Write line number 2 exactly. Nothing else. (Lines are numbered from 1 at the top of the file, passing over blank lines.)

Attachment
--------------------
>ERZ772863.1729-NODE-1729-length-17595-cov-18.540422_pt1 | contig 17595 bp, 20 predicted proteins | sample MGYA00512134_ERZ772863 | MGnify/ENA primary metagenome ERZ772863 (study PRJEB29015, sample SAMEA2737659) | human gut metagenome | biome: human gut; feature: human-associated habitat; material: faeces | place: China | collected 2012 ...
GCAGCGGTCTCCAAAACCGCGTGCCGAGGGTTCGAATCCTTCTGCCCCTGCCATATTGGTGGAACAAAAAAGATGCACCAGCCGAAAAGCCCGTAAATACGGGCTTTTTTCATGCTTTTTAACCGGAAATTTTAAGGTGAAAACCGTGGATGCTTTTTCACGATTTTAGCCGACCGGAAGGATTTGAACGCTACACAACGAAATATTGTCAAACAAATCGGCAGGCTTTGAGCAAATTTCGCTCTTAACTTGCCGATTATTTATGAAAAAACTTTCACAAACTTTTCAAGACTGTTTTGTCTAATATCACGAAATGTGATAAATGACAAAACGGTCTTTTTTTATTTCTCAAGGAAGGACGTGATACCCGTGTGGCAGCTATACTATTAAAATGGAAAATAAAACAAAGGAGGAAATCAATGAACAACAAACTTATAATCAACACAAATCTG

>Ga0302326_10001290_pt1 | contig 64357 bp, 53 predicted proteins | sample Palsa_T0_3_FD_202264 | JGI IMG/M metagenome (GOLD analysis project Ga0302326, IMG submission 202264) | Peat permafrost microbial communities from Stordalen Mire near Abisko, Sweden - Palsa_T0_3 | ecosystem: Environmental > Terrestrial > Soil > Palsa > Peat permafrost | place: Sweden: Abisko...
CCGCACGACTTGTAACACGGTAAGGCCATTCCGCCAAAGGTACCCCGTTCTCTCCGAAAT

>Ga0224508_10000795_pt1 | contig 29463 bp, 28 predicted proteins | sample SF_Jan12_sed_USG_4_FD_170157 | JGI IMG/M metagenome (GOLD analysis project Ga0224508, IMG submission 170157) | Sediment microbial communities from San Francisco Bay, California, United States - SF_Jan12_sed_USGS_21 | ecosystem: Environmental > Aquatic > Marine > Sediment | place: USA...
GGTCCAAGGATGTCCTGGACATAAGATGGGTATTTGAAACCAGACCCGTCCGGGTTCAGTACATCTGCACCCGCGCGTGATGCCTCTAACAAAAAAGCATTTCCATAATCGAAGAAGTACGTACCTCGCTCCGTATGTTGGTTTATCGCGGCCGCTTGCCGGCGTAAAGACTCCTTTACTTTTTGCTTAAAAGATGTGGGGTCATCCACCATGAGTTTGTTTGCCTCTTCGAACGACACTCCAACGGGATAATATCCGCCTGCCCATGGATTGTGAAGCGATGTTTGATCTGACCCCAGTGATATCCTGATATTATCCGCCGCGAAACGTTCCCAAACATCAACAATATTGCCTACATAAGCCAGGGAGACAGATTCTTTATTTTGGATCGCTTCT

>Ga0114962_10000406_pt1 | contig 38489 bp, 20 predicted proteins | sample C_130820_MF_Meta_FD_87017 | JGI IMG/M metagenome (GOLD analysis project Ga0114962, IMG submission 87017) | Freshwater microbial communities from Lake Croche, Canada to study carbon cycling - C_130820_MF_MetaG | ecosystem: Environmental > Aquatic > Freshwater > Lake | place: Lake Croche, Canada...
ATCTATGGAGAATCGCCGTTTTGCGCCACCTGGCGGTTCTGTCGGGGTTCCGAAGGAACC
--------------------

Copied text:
GCAGCGGTCTCCAAAACCGCGTGCCGAGGGTTCGAATCCTTCTGCCCCTGCCATATTGGTGGAACAAAAAAGATGCACCAGCCGAAAAGCCCGTAAATACGGGCTTTTTTCATGCTTTTTAACCGGAAATTTTAAGGTGAAAACCGTGGATGCTTTTTCACGATTTTAGCCGACCGGAAGGATTTGAACGCTACACAACGAAATATTGTCAAACAAATCGGCAGGCTTTGAGCAAATTTCGCTCTTAACTTGCCGATTATTTATGAAAAAACTTTCACAAACTTTTCAAGACTGTTTTGTCTAATATCACGAAATGTGATAAATGACAAAACGGTCTTTTTTTATTTCTCAAGGAAGGACGTGATACCCGTGTGGCAGCTATACTATTAAAATGGAAAATAAAACAAAGGAGGAAATCAATGAACAACAAACTTATAATCAACACAAATCTG